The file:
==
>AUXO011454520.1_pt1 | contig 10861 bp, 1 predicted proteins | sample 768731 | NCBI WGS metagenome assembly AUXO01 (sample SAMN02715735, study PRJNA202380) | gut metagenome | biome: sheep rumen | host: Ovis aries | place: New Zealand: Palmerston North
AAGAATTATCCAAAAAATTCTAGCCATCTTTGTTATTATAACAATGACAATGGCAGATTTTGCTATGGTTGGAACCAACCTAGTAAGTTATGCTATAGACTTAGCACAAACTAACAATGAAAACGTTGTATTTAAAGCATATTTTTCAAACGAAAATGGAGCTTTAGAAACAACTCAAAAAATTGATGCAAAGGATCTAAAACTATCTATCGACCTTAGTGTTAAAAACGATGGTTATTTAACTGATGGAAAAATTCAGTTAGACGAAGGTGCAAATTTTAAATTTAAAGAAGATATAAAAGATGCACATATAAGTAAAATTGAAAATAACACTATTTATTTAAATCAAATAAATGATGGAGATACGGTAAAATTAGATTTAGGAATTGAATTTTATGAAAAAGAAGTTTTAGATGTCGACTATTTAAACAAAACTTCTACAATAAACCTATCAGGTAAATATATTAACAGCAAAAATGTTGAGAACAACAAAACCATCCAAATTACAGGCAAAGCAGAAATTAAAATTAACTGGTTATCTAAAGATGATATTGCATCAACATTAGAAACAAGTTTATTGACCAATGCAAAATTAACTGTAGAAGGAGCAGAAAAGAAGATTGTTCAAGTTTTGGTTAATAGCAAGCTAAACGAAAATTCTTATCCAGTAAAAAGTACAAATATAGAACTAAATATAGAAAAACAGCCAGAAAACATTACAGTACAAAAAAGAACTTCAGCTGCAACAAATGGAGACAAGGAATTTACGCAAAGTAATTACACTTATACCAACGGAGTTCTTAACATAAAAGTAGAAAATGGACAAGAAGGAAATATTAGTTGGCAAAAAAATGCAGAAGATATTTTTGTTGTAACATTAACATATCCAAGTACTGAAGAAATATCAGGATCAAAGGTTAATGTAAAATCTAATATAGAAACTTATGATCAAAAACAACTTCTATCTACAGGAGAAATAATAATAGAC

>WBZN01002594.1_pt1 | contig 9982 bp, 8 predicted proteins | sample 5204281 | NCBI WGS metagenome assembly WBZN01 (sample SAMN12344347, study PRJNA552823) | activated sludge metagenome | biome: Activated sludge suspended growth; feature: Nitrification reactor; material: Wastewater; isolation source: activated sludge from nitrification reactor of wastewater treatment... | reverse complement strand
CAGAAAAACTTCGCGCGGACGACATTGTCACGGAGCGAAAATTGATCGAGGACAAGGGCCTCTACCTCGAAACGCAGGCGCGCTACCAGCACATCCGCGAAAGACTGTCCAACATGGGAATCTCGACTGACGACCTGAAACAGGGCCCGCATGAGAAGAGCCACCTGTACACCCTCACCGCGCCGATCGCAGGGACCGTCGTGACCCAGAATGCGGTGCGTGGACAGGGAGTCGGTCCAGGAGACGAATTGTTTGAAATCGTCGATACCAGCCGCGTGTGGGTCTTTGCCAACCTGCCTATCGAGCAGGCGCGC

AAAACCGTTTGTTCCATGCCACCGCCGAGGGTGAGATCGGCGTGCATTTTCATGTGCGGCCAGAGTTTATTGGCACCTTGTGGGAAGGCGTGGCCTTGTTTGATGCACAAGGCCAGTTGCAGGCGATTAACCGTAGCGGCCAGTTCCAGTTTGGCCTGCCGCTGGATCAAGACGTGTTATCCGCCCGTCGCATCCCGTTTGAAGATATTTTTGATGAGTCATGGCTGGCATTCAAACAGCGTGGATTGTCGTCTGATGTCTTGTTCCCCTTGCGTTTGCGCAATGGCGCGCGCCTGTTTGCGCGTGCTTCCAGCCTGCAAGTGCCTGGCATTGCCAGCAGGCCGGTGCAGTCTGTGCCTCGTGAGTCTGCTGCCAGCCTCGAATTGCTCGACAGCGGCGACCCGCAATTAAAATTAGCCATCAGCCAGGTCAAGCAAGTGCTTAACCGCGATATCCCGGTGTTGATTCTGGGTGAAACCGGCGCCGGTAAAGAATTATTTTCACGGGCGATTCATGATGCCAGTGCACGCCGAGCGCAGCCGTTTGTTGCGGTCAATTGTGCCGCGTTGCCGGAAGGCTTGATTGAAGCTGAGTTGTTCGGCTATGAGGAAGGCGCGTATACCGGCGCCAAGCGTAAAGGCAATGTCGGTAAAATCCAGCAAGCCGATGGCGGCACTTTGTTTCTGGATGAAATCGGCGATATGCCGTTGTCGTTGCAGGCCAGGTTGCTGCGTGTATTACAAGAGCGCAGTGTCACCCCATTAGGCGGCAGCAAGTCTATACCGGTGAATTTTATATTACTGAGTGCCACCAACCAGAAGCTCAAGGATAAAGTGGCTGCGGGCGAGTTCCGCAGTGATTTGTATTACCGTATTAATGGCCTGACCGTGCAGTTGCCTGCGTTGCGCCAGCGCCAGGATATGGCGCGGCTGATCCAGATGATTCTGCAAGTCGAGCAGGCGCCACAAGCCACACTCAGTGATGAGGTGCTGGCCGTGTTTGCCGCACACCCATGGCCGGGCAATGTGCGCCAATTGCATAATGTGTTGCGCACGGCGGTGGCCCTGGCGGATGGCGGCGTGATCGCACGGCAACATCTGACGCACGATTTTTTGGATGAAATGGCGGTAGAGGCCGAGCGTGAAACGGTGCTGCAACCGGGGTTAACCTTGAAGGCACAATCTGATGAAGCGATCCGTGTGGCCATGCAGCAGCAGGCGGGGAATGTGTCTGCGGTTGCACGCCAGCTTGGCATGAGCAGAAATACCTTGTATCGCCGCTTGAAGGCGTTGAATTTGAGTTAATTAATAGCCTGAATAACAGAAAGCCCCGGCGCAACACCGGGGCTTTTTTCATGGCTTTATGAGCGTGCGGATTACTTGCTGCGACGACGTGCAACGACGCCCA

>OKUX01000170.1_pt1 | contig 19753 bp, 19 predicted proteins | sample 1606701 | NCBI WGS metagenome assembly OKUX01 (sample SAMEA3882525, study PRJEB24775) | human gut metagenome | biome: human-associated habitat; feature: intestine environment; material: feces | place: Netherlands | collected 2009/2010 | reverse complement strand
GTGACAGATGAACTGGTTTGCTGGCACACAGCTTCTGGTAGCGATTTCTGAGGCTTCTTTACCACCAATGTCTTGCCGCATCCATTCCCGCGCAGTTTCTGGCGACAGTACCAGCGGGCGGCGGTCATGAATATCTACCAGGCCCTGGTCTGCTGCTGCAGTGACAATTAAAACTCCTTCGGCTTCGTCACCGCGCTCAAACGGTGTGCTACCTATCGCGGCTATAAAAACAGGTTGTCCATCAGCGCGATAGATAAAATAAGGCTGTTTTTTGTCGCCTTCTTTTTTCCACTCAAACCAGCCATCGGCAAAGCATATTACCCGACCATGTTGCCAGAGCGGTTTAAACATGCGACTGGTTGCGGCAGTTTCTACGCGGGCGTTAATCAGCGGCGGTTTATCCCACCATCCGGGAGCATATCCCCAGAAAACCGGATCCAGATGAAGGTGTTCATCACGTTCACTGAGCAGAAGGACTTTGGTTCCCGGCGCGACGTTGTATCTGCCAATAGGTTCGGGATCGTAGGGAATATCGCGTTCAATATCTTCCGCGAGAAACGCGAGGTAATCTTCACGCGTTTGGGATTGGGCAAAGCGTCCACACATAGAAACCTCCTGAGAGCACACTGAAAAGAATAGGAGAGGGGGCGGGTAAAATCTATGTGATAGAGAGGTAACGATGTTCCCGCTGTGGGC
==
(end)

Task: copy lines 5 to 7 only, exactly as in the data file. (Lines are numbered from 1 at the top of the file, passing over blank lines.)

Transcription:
AAAACCGTTTGTTCCATGCCACCGCCGAGGGTGAGATCGGCGTGCATTTTCATGTGCGGCCAGAGTTTATTGGCACCTTGTGGGAAGGCGTGGCCTTGTTTGATGCACAAGGCCAGTTGCAGGCGATTAACCGTAGCGGCCAGTTCCAGTTTGGCCTGCCGCTGGATCAAGACGTGTTATCCGCCCGTCGCATCCCGTTTGAAGATATTTTTGATGAGTCATGGCTGGCATTCAAACAGCGTGGATTGTCGTCTGATGTCTTGTTCCCCTTGCGTTTGCGCAATGGCGCGCGCCTGTTTGCGCGTGCTTCCAGCCTGCAAGTGCCTGGCATTGCCAGCAGGCCGGTGCAGTCTGTGCCTCGTGAGTCTGCTGCCAGCCTCGAATTGCTCGACAGCGGCGACCCGCAATTAAAATTAGCCATCAGCCAGGTCAAGCAAGTGCTTAACCGCGATATCCCGGTGTTGATTCTGGGTGAAACCGGCGCCGGTAAAGAATTATTTTCACGGGCGATTCATGATGCCAGTGCACGCCGAGCGCAGCCGTTTGTTGCGGTCAATTGTGCCGCGTTGCCGGAAGGCTTGATTGAAGCTGAGTTGTTCGGCTATGAGGAAGGCGCGTATACCGGCGCCAAGCGTAAAGGCAATGTCGGTAAAATCCAGCAAGCCGATGGCGGCACTTTGTTTCTGGATGAAATCGGCGATATGCCGTTGTCGTTGCAGGCCAGGTTGCTGCGTGTATTACAAGAGCGCAGTGTCACCCCATTAGGCGGCAGCAAGTCTATACCGGTGAATTTTATATTACTGAGTGCCACCAACCAGAAGCTCAAGGATAAAGTGGCTGCGGGCGAGTTCCGCAGTGATTTGTATTACCGTATTAATGGCCTGACCGTGCAGTTGCCTGCGTTGCGCCAGCGCCAGGATATGGCGCGGCTGATCCAGATGATTCTGCAAGTCGAGCAGGCGCCACAAGCCACACTCAGTGATGAGGTGCTGGCCGTGTTTGCCGCACACCCATGGCCGGGCAATGTGCGCCAATTGCATAATGTGTTGCGCACGGCGGTGGCCCTGGCGGATGGCGGCGTGATCGCACGGCAACATCTGACGCACGATTTTTTGGATGAAATGGCGGTAGAGGCCGAGCGTGAAACGGTGCTGCAACCGGGGTTAACCTTGAAGGCACAATCTGATGAAGCGATCCGTGTGGCCATGCAGCAGCAGGCGGGGAATGTGTCTGCGGTTGCACGCCAGCTTGGCATGAGCAGAAATACCTTGTATCGCCGCTTGAAGGCGTTGAATTTGAGTTAATTAATAGCCTGAATAACAGAAAGCCCCGGCGCAACACCGGGGCTTTTTTCATGGCTTTATGAGCGTGCGGATTACTTGCTGCGACGACGTGCAACGACGCCCA

>OKUX01000170.1_pt1 | contig 19753 bp, 19 predicted proteins | sample 1606701 | NCBI WGS metagenome assembly OKUX01 (sample SAMEA3882525, study PRJEB24775) | human gut metagenome | biome: human-associated habitat; feature: intestine environment; material: feces | place: Netherlands | collected 2009/2010 | reverse complement strand
GTGACAGATGAACTGGTTTGCTGGCACACAGCTTCTGGTAGCGATTTCTGAGGCTTCTTTACCACCAATGTCTTGCCGCATCCATTCCCGCGCAGTTTCTGGCGACAGTACCAGCGGGCGGCGGTCATGAATATCTACCAGGCCCTGGTCTGCTGCTGCAGTGACAATTAAAACTCCTTCGGCTTCGTCACCGCGCTCAAACGGTGTGCTACCTATCGCGGCTATAAAAACAGGTTGTCCATCAGCGCGATAGATAAAATAAGGCTGTTTTTTGTCGCCTTCTTTTTTCCACTCAAACCAGCCATCGGCAAAGCATATTACCCGACCATGTTGCCAGAGCGGTTTAAACATGCGACTGGTTGCGGCAGTTTCTACGCGGGCGTTAATCAGCGGCGGTTTATCCCACCATCCGGGAGCATATCCCCAGAAAACCGGATCCAGATGAAGGTGTTCATCACGTTCACTGAGCAGAAGGACTTTGGTTCCCGGCGCGACGTTGTATCTGCCAATAGGTTCGGGATCGTAGGGAATATCGCGTTCAATATCTTCCGCGAGAAACGCGAGGTAATCTTCACGCGTTTGGGATTGGGCAAAGCGTCCACACATAGAAACCTCCTGAGAGCACACTGAAAAGAATAGGAGAGGGGGCGGGTAAAATCTATGTGATAGAGAGGTAACGATGTTCCCGCTGTGGGC